Our bodies metabolize food into glucose so that cells can use it for energy. A person with diabetes must be aware of how specific foods affect blood sugars in order to achieve good control. Understanding the food pyramid, nutrition labels, and perhaps learning a diabetic exchange diet can help you eat well and avoid complications from diabetes.
When I was in school, the terminology for healthy eating was described as “The Basic Four.” Today, kids are taught about the food pyramid. Foods such as grains, pasta, breads, and rice are in the group at the foundation of the food pyramid and, with 6 to 11 servings daily, should comprise the base for a healthy diet.
Moving higher up the pyramid you’ll find vegetables with 3 to 5 servings and fruit with 2 to 4 servings. A healthful diet will also contain 2 to 3 servings of milk, yogurt, or cheese and also 2 to 3 servings of meat, poultry, fish, beans, eggs, or nuts. Keeping these serving numbers in mind for each grouping can make a healthful diet easier to plan.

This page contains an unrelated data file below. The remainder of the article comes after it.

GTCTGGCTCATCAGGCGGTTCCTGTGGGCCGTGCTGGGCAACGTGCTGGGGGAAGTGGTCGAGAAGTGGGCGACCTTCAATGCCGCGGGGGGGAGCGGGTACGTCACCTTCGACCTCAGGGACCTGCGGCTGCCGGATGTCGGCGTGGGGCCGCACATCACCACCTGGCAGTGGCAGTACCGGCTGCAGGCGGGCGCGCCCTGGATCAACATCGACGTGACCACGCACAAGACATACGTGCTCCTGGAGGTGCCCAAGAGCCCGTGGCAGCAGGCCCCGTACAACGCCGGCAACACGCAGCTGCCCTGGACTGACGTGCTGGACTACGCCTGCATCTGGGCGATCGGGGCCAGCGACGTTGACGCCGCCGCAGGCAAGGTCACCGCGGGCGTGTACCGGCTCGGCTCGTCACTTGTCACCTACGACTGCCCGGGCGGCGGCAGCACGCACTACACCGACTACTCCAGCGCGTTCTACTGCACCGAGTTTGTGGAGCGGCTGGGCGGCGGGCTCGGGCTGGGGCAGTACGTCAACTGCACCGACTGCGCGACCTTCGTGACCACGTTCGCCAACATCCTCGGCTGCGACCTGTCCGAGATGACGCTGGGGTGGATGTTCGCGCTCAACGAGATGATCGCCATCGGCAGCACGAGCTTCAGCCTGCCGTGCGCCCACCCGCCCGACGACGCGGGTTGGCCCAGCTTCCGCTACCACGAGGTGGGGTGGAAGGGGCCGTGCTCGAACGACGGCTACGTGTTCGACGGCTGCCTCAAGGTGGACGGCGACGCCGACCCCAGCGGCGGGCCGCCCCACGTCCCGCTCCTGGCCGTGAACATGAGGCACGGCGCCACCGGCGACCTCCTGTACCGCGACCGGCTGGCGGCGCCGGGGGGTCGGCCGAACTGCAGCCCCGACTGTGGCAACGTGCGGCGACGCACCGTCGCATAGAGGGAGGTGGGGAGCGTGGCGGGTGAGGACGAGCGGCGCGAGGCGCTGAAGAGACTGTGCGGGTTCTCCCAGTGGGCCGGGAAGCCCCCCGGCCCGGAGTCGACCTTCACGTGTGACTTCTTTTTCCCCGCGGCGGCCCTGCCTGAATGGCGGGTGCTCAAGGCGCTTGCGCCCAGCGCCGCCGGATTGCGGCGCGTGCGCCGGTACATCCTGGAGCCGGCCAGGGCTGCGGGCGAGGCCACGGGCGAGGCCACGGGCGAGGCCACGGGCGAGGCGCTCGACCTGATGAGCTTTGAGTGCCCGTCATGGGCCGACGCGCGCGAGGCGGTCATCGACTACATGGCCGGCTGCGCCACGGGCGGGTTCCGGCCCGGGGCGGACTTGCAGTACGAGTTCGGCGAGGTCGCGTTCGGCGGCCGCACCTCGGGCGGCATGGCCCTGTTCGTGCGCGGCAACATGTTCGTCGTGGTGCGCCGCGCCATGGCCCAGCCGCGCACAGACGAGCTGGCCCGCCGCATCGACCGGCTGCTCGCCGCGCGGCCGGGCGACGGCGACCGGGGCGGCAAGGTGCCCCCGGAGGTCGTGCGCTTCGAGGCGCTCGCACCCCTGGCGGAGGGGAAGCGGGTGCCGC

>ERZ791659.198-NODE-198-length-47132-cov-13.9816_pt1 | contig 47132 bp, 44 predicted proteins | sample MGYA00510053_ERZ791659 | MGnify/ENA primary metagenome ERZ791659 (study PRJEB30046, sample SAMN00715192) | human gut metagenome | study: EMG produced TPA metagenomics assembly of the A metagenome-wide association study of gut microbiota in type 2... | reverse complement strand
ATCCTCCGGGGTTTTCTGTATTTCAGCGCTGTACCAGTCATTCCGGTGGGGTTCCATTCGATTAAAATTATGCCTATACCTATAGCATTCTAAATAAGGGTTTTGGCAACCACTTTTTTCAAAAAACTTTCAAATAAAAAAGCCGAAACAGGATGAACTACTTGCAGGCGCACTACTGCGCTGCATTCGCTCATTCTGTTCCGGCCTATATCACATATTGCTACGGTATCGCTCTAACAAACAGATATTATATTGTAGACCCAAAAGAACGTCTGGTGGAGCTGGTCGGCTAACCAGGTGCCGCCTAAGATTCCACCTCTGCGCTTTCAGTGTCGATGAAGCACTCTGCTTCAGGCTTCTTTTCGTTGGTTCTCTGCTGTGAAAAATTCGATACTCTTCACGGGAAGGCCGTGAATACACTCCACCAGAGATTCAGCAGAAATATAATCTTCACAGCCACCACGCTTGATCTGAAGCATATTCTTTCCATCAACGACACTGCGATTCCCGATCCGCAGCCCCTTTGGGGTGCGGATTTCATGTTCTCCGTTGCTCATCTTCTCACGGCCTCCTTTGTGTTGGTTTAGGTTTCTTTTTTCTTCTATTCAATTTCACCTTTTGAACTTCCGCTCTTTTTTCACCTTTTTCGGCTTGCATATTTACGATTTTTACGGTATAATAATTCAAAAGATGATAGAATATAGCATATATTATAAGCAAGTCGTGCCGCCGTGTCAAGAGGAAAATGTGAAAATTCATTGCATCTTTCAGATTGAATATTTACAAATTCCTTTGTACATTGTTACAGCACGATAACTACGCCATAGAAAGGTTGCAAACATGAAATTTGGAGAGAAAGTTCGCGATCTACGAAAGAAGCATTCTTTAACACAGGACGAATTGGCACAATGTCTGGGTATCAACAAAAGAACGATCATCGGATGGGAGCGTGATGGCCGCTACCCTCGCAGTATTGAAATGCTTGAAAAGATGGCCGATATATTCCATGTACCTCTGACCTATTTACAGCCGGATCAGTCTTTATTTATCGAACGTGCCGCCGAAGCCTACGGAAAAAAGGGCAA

What’s an Exchange Diet?
In an exchange diet, foods that are similar are grouped together. Serving sizes are well defined so that each will have the same amount of carbohydrate, fat, and protein as any other. Foods can be “exchanged” or traded with others in a category while still meeting the desired overall goals. Exchanges can be applied to most any eating situation and may make it easier to follow a prescribed diet. For example, if a nutrition plan calls for one starch exchange a person could choose ½ cup of cooked pasta, OR one slice of bread, OR a small (3 oz.) baked potato.
Today’s packaged foods are required to have labels with nutrition facts listed. These nutrition labels are a big help in maintaining good nutrition, particularly with a diabetic diet. Knowing how much of a particular nutrient is in a food allows you to translate an item into exchanges and follow a diabetic exchange diet, count carbohydrates, and maintain a healthy diet.